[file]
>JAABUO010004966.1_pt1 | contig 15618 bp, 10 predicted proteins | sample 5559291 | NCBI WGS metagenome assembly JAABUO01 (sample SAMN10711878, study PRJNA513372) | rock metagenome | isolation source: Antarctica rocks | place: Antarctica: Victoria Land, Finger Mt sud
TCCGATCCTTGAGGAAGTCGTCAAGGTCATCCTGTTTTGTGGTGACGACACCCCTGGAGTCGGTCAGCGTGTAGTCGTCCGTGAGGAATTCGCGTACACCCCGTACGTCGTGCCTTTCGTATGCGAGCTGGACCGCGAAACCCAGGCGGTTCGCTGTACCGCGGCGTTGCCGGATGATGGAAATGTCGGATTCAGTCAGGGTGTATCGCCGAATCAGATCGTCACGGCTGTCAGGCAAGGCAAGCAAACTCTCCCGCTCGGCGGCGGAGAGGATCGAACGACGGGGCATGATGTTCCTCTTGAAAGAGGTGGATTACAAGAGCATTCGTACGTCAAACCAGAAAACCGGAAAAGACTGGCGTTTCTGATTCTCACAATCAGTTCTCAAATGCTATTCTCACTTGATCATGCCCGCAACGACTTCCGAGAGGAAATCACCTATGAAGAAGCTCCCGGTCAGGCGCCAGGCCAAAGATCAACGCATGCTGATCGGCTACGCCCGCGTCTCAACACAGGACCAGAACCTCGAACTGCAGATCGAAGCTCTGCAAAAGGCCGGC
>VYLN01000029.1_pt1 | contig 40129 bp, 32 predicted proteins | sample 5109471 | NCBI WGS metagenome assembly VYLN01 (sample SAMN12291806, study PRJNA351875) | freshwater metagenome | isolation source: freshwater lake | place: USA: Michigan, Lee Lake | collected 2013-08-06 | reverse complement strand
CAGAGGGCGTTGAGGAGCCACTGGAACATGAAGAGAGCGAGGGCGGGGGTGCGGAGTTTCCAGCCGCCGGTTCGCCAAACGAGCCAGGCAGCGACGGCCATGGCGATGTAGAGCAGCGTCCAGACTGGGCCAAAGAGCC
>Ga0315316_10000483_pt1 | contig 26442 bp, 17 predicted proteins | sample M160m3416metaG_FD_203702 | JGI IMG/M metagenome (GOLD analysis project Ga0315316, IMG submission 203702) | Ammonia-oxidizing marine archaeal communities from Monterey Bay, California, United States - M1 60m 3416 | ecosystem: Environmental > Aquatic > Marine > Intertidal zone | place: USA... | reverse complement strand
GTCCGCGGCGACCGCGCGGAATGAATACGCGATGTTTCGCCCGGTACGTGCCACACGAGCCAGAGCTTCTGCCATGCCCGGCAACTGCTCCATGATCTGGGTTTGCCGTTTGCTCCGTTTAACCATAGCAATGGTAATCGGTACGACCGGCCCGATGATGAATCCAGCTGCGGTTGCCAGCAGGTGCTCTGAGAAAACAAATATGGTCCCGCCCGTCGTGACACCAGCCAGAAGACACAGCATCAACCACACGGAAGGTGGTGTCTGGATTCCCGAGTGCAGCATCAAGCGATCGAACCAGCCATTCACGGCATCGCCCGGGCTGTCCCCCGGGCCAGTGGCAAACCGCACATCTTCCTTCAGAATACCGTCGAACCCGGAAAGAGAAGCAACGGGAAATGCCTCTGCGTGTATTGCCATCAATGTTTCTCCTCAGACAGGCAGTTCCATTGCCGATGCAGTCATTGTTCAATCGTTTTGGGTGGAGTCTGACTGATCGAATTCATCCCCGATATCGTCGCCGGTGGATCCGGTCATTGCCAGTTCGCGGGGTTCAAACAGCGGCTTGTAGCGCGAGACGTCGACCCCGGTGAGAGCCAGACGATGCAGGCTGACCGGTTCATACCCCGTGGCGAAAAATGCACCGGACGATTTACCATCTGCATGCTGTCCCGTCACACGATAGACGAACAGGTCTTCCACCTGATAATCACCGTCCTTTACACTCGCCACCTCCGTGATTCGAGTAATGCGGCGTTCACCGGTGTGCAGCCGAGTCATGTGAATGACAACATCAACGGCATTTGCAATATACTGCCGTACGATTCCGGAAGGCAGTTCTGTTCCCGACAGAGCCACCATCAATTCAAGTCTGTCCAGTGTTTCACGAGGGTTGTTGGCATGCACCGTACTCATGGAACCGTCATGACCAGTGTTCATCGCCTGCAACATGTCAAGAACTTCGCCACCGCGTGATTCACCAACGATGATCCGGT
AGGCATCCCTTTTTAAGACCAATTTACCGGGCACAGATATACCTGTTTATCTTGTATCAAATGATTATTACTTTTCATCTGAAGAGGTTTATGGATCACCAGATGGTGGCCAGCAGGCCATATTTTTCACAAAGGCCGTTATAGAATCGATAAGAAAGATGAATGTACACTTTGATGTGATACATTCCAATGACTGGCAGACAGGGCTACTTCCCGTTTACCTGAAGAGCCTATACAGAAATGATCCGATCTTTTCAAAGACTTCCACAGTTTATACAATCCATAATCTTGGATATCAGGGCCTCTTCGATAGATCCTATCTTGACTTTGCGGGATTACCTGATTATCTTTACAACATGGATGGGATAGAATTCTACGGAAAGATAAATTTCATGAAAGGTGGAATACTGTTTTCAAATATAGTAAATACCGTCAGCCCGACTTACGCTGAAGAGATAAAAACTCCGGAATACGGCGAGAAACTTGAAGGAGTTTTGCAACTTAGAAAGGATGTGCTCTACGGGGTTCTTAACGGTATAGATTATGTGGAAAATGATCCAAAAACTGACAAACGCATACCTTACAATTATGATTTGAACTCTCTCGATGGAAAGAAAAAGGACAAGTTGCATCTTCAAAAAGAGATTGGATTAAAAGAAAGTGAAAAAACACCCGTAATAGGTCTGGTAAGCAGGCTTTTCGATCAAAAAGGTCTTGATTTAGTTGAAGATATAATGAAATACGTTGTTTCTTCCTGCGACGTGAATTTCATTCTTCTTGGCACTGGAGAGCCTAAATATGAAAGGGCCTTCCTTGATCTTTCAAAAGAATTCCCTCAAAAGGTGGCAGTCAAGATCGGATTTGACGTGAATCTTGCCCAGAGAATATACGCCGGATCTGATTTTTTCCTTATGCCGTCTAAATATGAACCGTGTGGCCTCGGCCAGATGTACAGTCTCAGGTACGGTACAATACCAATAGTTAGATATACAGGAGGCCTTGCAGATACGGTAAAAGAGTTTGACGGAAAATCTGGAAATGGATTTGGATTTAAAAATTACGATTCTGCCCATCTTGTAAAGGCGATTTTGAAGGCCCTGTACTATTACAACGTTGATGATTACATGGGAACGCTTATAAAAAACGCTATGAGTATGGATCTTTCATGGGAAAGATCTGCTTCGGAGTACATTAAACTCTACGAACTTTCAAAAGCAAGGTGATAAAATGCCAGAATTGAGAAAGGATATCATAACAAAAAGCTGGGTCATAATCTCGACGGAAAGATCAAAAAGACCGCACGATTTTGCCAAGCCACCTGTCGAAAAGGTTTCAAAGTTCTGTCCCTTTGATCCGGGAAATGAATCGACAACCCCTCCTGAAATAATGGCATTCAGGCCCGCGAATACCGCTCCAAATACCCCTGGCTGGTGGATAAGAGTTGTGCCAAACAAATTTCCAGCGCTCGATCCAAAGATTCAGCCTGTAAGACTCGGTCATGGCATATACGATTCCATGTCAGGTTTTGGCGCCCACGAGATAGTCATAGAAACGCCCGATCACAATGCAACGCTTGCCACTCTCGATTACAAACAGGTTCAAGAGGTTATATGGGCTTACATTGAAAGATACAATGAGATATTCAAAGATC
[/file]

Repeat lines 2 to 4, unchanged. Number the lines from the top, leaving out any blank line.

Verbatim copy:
TCCGATCCTTGAGGAAGTCGTCAAGGTCATCCTGTTTTGTGGTGACGACACCCCTGGAGTCGGTCAGCGTGTAGTCGTCCGTGAGGAATTCGCGTACACCCCGTACGTCGTGCCTTTCGTATGCGAGCTGGACCGCGAAACCCAGGCGGTTCGCTGTACCGCGGCGTTGCCGGATGATGGAAATGTCGGATTCAGTCAGGGTGTATCGCCGAATCAGATCGTCACGGCTGTCAGGCAAGGCAAGCAAACTCTCCCGCTCGGCGGCGGAGAGGATCGAACGACGGGGCATGATGTTCCTCTTGAAAGAGGTGGATTACAAGAGCATTCGTACGTCAAACCAGAAAACCGGAAAAGACTGGCGTTTCTGATTCTCACAATCAGTTCTCAAATGCTATTCTCACTTGATCATGCCCGCAACGACTTCCGAGAGGAAATCACCTATGAAGAAGCTCCCGGTCAGGCGCCAGGCCAAAGATCAACGCATGCTGATCGGCTACGCCCGCGTCTCAACACAGGACCAGAACCTCGAACTGCAGATCGAAGCTCTGCAAAAGGCCGGC
>VYLN01000029.1_pt1 | contig 40129 bp, 32 predicted proteins | sample 5109471 | NCBI WGS metagenome assembly VYLN01 (sample SAMN12291806, study PRJNA351875) | freshwater metagenome | isolation source: freshwater lake | place: USA: Michigan, Lee Lake | collected 2013-08-06 | reverse complement strand
CAGAGGGCGTTGAGGAGCCACTGGAACATGAAGAGAGCGAGGGCGGGGGTGCGGAGTTTCCAGCCGCCGGTTCGCCAAACGAGCCAGGCAGCGACGGCCATGGCGATGTAGAGCAGCGTCCAGACTGGGCCAAAGAGCC